In today's world, you can post content online and within seconds millions of potential users can see your post. If you are posting a photo online, like a social media account, you may not 100% own that photo. Many social media websites have terms and conditions, that a lot of people do not necessarily read. When you create your account, you may be agreeing to handing over the rights of that photo or video. Here is a refresher on copyrights for the internet and how your ownership changes with social networks.
In simple terms when you create something, a song, painting, video, etc, you are the copyright owner. This happens automatically, without the need to fill out forms or make any claims. If you believe what you create has potential to make millions, then you will want obtain some documentation to prove you are the creator of said work. This also applies to stuff you post on the web.
Copyright, a form of intellectual property law, protects original works of authorship including literary, dramatic, musical, and artistic works, such as poetry, novels, movies, songs, computer software, and architecture. Copyright does not protect facts, ideas, systems, or methods of operation, although it may protect the way these things are expressed.
In short, if you have a revolutionary idea, seek legal counsel before you start talking and posting online about it.
One loop hole with copyright is fair use. Fair use allows others to use copyrighted material in certain cases, like:
Fair use a huge grey area, something we will not dive into any further for this article. The point of this article is to provide you with a low level understanding of who owns the content you are posting online. Now that you know the basics, lets look at how terms and conditions can modify those basics on certain platforms.
Thanks to the terms and conditions, once you upload those photos to the Facebook servers, you have given them a license to reuse those photos however they like. You will not earn any money from that license. The same is true for the majority of all social network. Below are some word heavy excepts from the terms and conditions of various platforms:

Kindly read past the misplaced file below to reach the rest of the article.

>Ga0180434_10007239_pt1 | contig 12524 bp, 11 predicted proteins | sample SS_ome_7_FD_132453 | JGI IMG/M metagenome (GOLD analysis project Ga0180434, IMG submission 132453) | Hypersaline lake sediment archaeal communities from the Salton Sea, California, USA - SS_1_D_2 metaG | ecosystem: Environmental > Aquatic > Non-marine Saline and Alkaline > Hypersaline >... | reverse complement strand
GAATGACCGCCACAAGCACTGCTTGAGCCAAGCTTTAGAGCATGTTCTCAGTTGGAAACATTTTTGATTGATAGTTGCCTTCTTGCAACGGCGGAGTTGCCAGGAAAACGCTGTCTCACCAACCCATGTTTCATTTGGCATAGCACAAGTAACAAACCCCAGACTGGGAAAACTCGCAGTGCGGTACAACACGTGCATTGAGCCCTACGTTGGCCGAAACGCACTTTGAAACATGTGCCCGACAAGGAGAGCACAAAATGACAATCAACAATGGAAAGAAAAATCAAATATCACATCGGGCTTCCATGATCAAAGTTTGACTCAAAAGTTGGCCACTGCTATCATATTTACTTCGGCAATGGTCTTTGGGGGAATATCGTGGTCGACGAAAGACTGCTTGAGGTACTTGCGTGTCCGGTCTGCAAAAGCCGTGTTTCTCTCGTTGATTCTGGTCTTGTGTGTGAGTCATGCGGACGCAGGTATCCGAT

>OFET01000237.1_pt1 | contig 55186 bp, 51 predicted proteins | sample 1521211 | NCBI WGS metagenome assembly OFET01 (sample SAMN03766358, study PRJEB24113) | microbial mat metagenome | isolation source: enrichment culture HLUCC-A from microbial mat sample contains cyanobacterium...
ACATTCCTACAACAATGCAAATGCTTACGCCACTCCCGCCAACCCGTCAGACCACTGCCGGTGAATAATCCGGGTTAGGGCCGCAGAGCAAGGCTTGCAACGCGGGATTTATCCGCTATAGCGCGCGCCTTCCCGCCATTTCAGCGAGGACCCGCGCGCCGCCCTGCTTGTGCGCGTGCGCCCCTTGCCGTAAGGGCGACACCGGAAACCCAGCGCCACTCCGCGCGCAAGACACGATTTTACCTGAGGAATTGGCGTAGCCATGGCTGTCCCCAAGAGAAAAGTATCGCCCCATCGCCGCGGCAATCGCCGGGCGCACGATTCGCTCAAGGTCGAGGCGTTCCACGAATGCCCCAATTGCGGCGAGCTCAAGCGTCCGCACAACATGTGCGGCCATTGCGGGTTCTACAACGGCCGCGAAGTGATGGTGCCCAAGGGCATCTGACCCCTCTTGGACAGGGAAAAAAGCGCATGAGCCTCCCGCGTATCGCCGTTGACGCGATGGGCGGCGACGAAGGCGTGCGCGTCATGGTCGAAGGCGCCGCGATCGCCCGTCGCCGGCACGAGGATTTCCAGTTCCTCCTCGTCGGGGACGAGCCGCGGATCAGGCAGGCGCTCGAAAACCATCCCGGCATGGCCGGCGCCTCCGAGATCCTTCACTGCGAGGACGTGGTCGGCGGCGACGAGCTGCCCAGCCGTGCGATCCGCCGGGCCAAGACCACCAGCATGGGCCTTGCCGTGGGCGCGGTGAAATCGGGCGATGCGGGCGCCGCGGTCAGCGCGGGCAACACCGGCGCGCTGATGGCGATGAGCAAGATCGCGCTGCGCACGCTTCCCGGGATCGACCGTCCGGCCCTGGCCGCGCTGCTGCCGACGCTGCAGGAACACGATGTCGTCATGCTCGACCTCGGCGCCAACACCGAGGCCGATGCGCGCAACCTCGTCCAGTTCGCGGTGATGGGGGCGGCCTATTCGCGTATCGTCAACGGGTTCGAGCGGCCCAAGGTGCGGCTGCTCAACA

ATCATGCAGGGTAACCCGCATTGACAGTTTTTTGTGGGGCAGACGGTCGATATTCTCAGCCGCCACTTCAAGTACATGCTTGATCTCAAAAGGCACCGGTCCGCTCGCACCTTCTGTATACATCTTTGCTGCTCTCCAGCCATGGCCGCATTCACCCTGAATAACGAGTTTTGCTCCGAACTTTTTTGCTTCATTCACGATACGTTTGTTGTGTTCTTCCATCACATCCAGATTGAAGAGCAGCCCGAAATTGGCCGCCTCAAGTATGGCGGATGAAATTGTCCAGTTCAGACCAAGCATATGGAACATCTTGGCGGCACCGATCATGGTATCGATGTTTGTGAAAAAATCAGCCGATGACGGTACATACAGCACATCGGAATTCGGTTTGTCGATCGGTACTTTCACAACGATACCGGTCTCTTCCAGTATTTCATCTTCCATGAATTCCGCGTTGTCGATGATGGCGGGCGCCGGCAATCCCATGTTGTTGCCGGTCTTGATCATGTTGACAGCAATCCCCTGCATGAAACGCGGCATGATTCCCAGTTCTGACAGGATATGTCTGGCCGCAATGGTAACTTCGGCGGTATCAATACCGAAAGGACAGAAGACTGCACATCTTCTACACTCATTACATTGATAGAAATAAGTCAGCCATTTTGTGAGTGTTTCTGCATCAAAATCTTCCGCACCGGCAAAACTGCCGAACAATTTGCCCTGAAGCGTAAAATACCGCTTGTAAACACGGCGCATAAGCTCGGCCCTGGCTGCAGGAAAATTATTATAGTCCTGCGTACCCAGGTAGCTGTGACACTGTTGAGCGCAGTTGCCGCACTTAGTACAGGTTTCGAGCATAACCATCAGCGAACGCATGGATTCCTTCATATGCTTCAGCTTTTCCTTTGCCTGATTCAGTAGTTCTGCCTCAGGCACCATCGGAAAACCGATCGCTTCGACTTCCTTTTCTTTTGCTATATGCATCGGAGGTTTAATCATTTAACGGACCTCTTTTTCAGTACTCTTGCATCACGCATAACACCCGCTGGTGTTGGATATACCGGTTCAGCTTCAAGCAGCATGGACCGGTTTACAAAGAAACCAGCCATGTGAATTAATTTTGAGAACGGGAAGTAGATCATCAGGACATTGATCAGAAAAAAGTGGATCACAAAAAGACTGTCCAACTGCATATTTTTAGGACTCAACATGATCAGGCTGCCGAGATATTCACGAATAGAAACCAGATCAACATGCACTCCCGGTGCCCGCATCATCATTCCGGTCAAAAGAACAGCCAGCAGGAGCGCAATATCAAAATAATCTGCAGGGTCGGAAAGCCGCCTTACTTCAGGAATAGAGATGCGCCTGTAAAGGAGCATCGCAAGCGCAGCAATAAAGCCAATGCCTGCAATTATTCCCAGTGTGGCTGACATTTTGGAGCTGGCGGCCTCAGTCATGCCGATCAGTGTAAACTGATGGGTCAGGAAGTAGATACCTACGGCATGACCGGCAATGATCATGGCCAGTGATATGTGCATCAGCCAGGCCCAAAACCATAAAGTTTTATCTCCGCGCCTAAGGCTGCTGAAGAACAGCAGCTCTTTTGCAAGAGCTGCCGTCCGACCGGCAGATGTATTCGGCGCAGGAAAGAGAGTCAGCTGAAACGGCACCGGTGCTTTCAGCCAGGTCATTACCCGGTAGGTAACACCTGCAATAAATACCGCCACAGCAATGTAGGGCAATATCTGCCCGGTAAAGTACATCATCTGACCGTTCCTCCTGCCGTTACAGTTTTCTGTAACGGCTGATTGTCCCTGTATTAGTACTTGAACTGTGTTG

As you can see, the terms are all about the same. They are also vague purposefully. Being vague gives Twitter, Instagram, and Facebook substantially more legal grey areas to work with. At the same time, that large grey area allows retweets to occur on Twitter, or Facebook to post photos to a persons news feed, and your photo showing up in a hashtag search. And these companies can do so without the need to pay you or the worry of copyright infringement.
We will stress that those terms do not negate your copyright to your photos, or videos, or etc. If a photo you post on Instagram shows up on a website, and you did not grant permission to, then you can pursue legal actions. Now remember, most social platforms's privacy policies promise to not allow your content to be seen by anyone, unless you grant that person permission.
It is worth noting that if you connect a platform to another website or service, there is a separate terms and conditions clause you will be agreeing to. The important thing to remember is that most will still state you keep the copyright to your content. The only way you lose your copyright is through licensing like Creative Commons 0
Services like IFTTT are able to do things like copy tagged Facebook photos to Twitter because of the terms and conditions you grant to Facebook, IFTTT, and Twitter. Many third party companies will use the API's for a social platform to provide you with expanded features. The problem is figuring out the licensing and sub-licensing of your content to third party platforms. In fact some of these companies are not as ethical with your data as you would like them to be.